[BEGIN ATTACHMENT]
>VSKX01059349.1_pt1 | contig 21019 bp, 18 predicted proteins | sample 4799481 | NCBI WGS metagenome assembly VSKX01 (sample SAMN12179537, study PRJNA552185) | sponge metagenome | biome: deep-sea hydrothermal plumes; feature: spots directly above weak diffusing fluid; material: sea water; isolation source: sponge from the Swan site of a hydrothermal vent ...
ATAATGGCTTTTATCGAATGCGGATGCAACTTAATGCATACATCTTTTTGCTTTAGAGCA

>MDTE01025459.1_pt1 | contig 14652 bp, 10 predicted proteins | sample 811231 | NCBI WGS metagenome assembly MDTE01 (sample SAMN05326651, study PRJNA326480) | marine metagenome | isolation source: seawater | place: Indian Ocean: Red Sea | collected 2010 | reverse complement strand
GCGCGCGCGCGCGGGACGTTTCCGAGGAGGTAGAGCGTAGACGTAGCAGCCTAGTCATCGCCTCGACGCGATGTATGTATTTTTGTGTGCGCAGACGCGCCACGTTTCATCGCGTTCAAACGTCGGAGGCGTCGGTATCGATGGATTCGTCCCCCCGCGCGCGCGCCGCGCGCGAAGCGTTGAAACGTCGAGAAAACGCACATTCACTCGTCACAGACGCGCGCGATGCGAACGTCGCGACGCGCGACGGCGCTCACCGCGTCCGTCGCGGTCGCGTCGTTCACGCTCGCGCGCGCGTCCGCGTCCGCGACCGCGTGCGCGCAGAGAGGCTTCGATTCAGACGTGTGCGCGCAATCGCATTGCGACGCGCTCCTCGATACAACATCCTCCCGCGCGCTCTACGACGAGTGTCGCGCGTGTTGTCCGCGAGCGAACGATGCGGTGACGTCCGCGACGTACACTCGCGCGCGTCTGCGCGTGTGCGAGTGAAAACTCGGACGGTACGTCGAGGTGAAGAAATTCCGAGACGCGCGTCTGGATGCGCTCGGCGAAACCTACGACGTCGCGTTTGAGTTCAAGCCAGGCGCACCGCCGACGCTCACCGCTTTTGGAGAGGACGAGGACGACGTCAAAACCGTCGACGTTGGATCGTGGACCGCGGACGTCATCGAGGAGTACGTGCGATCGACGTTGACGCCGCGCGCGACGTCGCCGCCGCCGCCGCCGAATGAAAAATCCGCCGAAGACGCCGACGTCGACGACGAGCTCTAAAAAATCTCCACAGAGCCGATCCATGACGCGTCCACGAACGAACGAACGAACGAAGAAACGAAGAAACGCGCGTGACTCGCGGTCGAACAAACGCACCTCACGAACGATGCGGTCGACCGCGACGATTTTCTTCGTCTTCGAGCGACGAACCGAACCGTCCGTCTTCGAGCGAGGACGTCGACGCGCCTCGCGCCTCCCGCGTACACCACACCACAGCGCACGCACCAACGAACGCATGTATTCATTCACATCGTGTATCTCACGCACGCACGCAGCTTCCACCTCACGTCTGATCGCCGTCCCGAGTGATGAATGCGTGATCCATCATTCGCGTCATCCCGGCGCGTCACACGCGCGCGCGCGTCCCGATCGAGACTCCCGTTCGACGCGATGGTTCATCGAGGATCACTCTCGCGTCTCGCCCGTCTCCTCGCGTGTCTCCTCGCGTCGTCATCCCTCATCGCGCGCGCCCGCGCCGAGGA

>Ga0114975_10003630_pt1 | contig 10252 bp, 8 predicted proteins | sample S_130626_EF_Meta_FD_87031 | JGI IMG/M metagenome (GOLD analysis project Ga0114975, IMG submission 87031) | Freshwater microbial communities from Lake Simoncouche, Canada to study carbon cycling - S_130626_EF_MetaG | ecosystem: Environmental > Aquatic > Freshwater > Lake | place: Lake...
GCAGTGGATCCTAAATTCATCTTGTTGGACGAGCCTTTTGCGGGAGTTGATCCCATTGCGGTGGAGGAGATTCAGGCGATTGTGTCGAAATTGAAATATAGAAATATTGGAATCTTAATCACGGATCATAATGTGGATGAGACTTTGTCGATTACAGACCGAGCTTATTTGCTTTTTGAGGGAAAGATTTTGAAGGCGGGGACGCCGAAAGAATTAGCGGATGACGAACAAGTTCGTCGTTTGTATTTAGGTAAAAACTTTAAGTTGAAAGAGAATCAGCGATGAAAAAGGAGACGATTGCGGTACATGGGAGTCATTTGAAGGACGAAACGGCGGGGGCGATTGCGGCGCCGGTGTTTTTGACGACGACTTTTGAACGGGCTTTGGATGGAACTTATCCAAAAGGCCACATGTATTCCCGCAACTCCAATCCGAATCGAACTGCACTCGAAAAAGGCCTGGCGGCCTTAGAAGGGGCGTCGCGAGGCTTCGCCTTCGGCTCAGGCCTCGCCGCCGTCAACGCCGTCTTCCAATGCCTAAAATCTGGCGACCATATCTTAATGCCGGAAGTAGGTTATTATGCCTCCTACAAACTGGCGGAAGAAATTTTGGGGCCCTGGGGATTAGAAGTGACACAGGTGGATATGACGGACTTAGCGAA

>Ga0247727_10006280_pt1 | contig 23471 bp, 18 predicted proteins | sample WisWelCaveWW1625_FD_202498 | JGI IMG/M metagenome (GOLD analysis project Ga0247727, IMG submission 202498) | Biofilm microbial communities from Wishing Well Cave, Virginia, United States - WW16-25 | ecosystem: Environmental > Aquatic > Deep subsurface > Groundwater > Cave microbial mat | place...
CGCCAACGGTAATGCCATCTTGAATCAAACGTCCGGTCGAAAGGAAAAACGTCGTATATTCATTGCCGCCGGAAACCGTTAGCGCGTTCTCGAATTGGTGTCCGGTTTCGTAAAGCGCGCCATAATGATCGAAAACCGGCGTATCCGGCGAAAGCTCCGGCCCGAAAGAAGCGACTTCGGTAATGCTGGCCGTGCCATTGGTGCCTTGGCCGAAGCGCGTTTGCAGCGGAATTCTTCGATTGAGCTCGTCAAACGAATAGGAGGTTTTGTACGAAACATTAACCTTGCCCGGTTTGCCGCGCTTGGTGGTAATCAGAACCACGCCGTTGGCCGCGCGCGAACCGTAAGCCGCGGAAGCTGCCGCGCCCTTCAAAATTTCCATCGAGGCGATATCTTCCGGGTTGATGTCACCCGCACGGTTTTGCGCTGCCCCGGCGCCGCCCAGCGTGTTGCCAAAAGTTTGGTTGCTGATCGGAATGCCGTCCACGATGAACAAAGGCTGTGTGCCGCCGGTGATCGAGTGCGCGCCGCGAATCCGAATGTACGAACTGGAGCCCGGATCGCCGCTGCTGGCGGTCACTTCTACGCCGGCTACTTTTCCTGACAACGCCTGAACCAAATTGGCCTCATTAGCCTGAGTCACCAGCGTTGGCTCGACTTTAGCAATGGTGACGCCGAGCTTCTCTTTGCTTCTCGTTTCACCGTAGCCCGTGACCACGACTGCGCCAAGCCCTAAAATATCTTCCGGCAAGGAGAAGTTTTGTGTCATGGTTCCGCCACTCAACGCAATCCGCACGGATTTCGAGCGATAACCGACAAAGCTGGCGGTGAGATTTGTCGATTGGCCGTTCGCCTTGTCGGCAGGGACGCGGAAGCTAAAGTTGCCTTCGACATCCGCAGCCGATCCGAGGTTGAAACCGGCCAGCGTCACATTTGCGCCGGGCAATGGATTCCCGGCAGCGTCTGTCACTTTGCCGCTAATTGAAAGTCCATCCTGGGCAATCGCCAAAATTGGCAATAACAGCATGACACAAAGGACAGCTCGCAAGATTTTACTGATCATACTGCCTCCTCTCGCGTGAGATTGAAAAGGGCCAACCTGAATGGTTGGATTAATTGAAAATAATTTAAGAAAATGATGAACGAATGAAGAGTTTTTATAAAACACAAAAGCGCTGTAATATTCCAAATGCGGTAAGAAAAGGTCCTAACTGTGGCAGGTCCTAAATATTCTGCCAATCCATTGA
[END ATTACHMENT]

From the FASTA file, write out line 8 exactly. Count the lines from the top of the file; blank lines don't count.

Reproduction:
CGCCAACGGTAATGCCATCTTGAATCAAACGTCCGGTCGAAAGGAAAAACGTCGTATATTCATTGCCGCCGGAAACCGTTAGCGCGTTCTCGAATTGGTGTCCGGTTTCGTAAAGCGCGCCATAATGATCGAAAACCGGCGTATCCGGCGAAAGCTCCGGCCCGAAAGAAGCGACTTCGGTAATGCTGGCCGTGCCATTGGTGCCTTGGCCGAAGCGCGTTTGCAGCGGAATTCTTCGATTGAGCTCGTCAAACGAATAGGAGGTTTTGTACGAAACATTAACCTTGCCCGGTTTGCCGCGCTTGGTGGTAATCAGAACCACGCCGTTGGCCGCGCGCGAACCGTAAGCCGCGGAAGCTGCCGCGCCCTTCAAAATTTCCATCGAGGCGATATCTTCCGGGTTGATGTCACCCGCACGGTTTTGCGCTGCCCCGGCGCCGCCCAGCGTGTTGCCAAAAGTTTGGTTGCTGATCGGAATGCCGTCCACGATGAACAAAGGCTGTGTGCCGCCGGTGATCGAGTGCGCGCCGCGAATCCGAATGTACGAACTGGAGCCCGGATCGCCGCTGCTGGCGGTCACTTCTACGCCGGCTACTTTTCCTGACAACGCCTGAACCAAATTGGCCTCATTAGCCTGAGTCACCAGCGTTGGCTCGACTTTAGCAATGGTGACGCCGAGCTTCTCTTTGCTTCTCGTTTCACCGTAGCCCGTGACCACGACTGCGCCAAGCCCTAAAATATCTTCCGGCAAGGAGAAGTTTTGTGTCATGGTTCCGCCACTCAACGCAATCCGCACGGATTTCGAGCGATAACCGACAAAGCTGGCGGTGAGATTTGTCGATTGGCCGTTCGCCTTGTCGGCAGGGACGCGGAAGCTAAAGTTGCCTTCGACATCCGCAGCCGATCCGAGGTTGAAACCGGCCAGCGTCACATTTGCGCCGGGCAATGGATTCCCGGCAGCGTCTGTCACTTTGCCGCTAATTGAAAGTCCATCCTGGGCAATCGCCAAAATTGGCAATAACAGCATGACACAAAGGACAGCTCGCAAGATTTTACTGATCATACTGCCTCCTCTCGCGTGAGATTGAAAAGGGCCAACCTGAATGGTTGGATTAATTGAAAATAATTTAAGAAAATGATGAACGAATGAAGAGTTTTTATAAAACACAAAAGCGCTGTAATATTCCAAATGCGGTAAGAAAAGGTCCTAACTGTGGCAGGTCCTAAATATTCTGCCAATCCATTGA